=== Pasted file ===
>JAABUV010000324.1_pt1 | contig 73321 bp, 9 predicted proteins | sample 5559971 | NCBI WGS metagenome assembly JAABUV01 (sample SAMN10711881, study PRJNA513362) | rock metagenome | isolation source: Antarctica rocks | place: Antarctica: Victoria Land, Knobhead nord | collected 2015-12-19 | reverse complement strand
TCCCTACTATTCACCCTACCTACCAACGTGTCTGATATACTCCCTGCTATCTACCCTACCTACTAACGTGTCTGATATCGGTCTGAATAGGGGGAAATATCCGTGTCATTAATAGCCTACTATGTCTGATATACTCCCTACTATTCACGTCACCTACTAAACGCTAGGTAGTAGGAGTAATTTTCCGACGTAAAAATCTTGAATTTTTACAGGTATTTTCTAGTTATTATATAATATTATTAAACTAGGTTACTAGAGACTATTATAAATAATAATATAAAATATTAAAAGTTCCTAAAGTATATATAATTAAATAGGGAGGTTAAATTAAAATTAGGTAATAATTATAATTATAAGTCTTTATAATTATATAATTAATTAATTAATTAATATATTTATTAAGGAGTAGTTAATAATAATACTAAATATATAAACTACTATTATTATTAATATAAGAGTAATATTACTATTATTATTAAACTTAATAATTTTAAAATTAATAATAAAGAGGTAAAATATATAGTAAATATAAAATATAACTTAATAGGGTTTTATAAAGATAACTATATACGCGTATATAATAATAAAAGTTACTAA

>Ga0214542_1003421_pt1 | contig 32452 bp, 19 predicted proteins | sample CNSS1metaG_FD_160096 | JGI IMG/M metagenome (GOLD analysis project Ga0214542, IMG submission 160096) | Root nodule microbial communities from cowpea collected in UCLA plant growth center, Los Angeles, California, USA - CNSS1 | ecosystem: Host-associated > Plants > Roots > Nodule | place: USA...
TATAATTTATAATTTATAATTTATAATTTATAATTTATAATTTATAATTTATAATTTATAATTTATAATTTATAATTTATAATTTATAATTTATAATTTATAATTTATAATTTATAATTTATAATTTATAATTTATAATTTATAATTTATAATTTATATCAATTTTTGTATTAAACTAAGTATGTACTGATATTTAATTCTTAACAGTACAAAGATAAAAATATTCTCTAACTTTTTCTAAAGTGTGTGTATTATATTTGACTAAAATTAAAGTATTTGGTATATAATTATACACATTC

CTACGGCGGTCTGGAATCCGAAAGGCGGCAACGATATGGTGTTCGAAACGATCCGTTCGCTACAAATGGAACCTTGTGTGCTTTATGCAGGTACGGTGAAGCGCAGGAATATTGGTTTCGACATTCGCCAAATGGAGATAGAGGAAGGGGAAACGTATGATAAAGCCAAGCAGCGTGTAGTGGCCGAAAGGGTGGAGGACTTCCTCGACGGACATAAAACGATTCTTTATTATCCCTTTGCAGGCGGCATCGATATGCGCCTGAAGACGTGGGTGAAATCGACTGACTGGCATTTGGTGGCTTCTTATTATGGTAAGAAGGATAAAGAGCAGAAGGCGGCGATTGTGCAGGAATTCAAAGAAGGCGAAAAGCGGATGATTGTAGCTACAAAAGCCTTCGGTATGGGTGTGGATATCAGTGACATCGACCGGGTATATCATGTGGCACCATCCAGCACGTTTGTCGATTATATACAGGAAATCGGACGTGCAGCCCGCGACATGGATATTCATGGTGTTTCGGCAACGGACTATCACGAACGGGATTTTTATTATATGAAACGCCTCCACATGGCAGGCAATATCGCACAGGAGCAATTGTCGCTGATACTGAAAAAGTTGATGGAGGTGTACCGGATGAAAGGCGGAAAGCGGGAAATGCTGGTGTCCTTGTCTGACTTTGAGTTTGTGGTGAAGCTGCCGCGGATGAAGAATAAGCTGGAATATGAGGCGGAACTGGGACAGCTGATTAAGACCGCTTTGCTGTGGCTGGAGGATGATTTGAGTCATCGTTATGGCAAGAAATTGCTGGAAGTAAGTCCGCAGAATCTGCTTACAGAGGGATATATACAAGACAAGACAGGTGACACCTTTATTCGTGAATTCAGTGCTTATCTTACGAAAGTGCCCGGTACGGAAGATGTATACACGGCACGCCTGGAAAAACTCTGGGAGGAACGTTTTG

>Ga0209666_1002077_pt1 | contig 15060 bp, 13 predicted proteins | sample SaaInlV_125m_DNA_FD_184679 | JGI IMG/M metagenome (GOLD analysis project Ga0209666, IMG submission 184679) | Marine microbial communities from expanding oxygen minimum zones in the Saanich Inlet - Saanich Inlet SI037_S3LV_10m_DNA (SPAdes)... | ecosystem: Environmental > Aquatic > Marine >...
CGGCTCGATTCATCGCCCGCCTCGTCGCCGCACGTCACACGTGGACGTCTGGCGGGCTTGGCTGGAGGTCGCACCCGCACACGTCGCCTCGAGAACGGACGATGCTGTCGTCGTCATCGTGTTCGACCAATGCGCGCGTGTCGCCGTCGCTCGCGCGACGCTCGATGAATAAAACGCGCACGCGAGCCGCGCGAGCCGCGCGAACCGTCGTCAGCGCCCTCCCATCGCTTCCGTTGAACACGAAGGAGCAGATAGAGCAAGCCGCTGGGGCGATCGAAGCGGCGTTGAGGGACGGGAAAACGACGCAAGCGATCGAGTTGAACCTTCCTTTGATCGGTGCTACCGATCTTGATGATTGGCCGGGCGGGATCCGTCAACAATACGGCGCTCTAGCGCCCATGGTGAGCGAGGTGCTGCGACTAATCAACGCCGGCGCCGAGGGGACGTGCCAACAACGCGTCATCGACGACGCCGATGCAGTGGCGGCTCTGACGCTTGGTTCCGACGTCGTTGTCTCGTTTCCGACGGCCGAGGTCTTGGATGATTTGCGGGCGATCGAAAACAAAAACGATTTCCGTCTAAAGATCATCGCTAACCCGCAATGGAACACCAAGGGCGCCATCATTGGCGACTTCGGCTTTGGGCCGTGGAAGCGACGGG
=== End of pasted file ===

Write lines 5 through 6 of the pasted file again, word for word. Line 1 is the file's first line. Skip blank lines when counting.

CTACGGCGGTCTGGAATCCGAAAGGCGGCAACGATATGGTGTTCGAAACGATCCGTTCGCTACAAATGGAACCTTGTGTGCTTTATGCAGGTACGGTGAAGCGCAGGAATATTGGTTTCGACATTCGCCAAATGGAGATAGAGGAAGGGGAAACGTATGATAAAGCCAAGCAGCGTGTAGTGGCCGAAAGGGTGGAGGACTTCCTCGACGGACATAAAACGATTCTTTATTATCCCTTTGCAGGCGGCATCGATATGCGCCTGAAGACGTGGGTGAAATCGACTGACTGGCATTTGGTGGCTTCTTATTATGGTAAGAAGGATAAAGAGCAGAAGGCGGCGATTGTGCAGGAATTCAAAGAAGGCGAAAAGCGGATGATTGTAGCTACAAAAGCCTTCGGTATGGGTGTGGATATCAGTGACATCGACCGGGTATATCATGTGGCACCATCCAGCACGTTTGTCGATTATATACAGGAAATCGGACGTGCAGCCCGCGACATGGATATTCATGGTGTTTCGGCAACGGACTATCACGAACGGGATTTTTATTATATGAAACGCCTCCACATGGCAGGCAATATCGCACAGGAGCAATTGTCGCTGATACTGAAAAAGTTGATGGAGGTGTACCGGATGAAAGGCGGAAAGCGGGAAATGCTGGTGTCCTTGTCTGACTTTGAGTTTGTGGTGAAGCTGCCGCGGATGAAGAATAAGCTGGAATATGAGGCGGAACTGGGACAGCTGATTAAGACCGCTTTGCTGTGGCTGGAGGATGATTTGAGTCATCGTTATGGCAAGAAATTGCTGGAAGTAAGTCCGCAGAATCTGCTTACAGAGGGATATATACAAGACAAGACAGGTGACACCTTTATTCGTGAATTCAGTGCTTATCTTACGAAAGTGCCCGGTACGGAAGATGTATACACGGCACGCCTGGAAAAACTCTGGGAGGAACGTTTTG

>Ga0209666_1002077_pt1 | contig 15060 bp, 13 predicted proteins | sample SaaInlV_125m_DNA_FD_184679 | JGI IMG/M metagenome (GOLD analysis project Ga0209666, IMG submission 184679) | Marine microbial communities from expanding oxygen minimum zones in the Saanich Inlet - Saanich Inlet SI037_S3LV_10m_DNA (SPAdes)... | ecosystem: Environmental > Aquatic > Marine >...